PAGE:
AMONG THE INDIAN CLASSICAL MUSIC world’s many memorable stories is the one about a Muslim Khansahib and his Hindu student, both great musicians of the early 20th century. The young Brahmin was desperate to learn from the maestro, but could only catch him for brief moments as and when his teacher passed through his village. On one such visit, the Khansahib popped into his house and told his student to order him mutton and wine. The young student was petrified; he stayed with a conservative uncle who spent most of his time praying and warding off Muslims and untouchables, sprinkling holy water on his path if even their shadow crossed him. But his uncle was out, and he was desperate to learn, so he did his teacher’s bidding. They ate and drank and then sat down to practice.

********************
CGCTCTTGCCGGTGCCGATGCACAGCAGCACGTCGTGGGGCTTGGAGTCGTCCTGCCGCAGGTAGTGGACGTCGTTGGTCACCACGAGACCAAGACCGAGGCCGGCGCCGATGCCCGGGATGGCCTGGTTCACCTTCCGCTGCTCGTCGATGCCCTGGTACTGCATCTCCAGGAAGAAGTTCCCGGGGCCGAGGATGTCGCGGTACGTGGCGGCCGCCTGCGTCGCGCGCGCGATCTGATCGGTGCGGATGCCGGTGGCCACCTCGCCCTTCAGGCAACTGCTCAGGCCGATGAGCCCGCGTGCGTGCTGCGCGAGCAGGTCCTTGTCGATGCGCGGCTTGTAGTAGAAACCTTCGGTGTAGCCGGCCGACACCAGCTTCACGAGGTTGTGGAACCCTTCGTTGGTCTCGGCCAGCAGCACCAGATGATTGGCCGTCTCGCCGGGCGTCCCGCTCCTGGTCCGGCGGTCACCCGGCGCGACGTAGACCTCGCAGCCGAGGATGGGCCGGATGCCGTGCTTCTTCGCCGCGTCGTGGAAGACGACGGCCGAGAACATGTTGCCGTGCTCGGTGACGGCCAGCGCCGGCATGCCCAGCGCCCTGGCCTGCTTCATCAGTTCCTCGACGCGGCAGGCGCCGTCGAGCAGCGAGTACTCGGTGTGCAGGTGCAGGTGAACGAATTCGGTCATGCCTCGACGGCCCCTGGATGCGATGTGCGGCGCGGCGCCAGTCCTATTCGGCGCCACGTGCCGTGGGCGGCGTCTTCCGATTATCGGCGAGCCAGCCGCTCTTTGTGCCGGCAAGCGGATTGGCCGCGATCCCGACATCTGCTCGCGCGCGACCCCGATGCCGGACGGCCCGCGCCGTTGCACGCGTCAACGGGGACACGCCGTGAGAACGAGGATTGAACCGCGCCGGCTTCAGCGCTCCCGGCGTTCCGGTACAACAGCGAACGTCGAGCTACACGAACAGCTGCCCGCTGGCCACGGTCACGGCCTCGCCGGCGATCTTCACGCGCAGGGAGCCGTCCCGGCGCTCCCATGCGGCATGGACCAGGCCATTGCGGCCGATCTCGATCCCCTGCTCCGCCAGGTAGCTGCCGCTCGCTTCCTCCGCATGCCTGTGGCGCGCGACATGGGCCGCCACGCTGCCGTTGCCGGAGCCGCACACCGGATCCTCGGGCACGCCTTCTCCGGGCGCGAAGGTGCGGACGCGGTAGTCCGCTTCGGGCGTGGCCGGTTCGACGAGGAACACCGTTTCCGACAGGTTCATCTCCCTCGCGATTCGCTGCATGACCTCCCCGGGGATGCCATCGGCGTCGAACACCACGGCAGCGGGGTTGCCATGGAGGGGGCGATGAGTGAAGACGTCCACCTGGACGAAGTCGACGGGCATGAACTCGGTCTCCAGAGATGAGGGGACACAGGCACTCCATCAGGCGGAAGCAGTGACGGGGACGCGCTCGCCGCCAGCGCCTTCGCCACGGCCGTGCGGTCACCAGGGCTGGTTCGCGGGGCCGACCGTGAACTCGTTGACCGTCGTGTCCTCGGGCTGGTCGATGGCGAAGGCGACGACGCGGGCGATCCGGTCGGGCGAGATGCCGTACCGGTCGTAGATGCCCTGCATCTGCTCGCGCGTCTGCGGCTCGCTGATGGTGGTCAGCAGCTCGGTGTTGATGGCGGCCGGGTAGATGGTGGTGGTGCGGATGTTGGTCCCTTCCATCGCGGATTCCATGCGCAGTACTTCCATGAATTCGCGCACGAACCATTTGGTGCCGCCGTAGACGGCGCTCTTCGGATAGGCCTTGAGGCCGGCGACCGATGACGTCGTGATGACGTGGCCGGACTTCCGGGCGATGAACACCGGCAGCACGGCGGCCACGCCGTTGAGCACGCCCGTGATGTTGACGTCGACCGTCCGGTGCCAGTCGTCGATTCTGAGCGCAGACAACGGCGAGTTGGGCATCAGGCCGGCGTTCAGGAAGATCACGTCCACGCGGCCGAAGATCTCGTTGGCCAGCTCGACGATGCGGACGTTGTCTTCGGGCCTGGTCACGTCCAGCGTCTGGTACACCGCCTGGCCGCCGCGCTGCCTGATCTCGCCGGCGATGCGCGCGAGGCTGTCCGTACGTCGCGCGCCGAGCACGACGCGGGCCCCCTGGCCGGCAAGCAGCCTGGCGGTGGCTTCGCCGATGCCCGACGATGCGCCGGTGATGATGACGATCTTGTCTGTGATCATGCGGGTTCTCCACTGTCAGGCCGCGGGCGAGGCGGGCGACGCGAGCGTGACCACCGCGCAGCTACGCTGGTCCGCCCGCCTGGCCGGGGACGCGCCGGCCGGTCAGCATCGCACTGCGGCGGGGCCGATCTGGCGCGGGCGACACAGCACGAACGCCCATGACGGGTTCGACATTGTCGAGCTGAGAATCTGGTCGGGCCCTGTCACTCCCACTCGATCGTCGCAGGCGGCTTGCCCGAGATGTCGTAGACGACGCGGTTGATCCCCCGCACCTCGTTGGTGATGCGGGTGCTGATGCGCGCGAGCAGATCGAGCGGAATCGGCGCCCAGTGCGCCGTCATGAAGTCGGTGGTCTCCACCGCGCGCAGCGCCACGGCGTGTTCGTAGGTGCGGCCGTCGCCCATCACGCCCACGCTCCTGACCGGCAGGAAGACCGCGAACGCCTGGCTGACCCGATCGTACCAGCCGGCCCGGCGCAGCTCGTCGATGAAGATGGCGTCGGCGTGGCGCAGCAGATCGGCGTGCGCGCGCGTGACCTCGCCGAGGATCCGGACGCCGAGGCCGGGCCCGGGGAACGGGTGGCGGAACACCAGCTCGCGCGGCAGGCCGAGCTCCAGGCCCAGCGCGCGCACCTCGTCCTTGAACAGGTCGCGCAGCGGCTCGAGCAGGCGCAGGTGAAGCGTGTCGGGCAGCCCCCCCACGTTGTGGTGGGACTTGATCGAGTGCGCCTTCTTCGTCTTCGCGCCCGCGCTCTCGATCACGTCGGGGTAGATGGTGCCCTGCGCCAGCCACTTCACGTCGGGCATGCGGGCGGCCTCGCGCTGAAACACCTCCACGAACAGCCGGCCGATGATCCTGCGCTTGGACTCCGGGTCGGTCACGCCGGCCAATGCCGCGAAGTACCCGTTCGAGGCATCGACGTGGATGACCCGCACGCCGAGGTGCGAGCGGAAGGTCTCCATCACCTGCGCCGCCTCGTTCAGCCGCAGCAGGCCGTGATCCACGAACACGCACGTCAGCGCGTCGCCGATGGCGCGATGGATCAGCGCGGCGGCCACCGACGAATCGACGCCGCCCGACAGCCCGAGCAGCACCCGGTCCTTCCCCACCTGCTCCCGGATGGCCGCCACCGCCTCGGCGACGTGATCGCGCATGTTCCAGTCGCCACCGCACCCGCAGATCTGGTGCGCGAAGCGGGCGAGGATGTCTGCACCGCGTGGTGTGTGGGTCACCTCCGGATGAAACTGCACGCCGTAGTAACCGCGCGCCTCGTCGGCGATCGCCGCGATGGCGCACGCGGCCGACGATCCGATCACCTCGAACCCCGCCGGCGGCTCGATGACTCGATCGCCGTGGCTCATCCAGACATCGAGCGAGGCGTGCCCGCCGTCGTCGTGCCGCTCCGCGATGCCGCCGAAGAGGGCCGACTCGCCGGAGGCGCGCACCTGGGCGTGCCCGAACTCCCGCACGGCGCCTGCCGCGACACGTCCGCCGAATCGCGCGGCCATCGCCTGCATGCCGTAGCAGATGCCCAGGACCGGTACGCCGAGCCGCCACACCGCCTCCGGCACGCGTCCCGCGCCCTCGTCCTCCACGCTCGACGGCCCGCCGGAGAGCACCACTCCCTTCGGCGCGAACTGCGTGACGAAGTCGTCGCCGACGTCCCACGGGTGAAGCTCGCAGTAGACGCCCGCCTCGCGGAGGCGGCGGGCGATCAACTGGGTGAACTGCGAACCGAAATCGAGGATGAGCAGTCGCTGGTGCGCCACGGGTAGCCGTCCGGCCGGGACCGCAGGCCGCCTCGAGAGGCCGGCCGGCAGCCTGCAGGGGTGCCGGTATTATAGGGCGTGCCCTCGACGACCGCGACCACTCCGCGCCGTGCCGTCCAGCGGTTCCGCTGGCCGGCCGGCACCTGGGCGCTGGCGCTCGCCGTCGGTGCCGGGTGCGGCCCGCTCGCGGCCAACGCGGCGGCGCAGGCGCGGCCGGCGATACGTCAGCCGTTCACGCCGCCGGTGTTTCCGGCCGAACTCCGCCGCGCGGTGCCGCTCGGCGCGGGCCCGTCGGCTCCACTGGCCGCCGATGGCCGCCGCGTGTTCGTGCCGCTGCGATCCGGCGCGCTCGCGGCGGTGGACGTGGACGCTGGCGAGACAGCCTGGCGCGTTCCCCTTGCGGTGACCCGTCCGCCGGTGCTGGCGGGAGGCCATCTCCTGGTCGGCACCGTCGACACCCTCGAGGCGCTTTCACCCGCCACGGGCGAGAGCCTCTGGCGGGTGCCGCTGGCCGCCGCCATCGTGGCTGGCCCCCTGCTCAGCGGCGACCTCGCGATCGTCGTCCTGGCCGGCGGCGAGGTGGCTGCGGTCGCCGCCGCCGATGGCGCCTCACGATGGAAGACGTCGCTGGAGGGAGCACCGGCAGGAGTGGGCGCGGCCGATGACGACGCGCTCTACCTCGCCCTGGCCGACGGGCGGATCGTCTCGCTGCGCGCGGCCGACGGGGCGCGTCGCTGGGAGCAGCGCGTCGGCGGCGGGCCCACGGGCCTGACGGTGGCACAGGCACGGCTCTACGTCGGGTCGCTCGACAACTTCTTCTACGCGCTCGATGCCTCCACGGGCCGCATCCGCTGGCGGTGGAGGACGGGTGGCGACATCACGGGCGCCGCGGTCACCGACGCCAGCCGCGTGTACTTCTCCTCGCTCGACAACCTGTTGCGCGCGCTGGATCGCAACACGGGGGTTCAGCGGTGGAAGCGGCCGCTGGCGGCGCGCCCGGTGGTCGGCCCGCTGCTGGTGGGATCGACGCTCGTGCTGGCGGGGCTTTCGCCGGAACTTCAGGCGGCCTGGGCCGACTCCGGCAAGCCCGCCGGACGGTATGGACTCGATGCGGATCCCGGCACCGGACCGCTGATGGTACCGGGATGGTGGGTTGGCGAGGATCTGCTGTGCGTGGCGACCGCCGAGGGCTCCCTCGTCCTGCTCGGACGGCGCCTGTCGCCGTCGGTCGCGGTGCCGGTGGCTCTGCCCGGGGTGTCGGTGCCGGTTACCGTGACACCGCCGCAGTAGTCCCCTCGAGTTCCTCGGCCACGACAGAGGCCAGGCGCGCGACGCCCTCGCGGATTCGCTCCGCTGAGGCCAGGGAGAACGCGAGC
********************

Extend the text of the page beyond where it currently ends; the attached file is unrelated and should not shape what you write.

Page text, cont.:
The next morning, the young student shook his Khansahib awake and said, “My uncle will be here any minute. What do we do now?” The Khansahib told him not to worry, picked up the tanpura, and slowly started an ode to Shiva in Raga Bhairavi. The older Brahmin walked in, stopped in his tracks and listened. When the Khansahib finished and put the tanpura down, the old man went and touched his feet and said, “I have been praying all my life. But today I actually saw Bholenath stand before me. Thank you.”
Now imagine: What if there had been Skype, or even tape recorders, in those days? The master and his disciple need not have even met, nor risked the wrath of family—the enthusiastic student could have mastered many more ragas by catching his teacher online. Maybe he would have become a very different musician.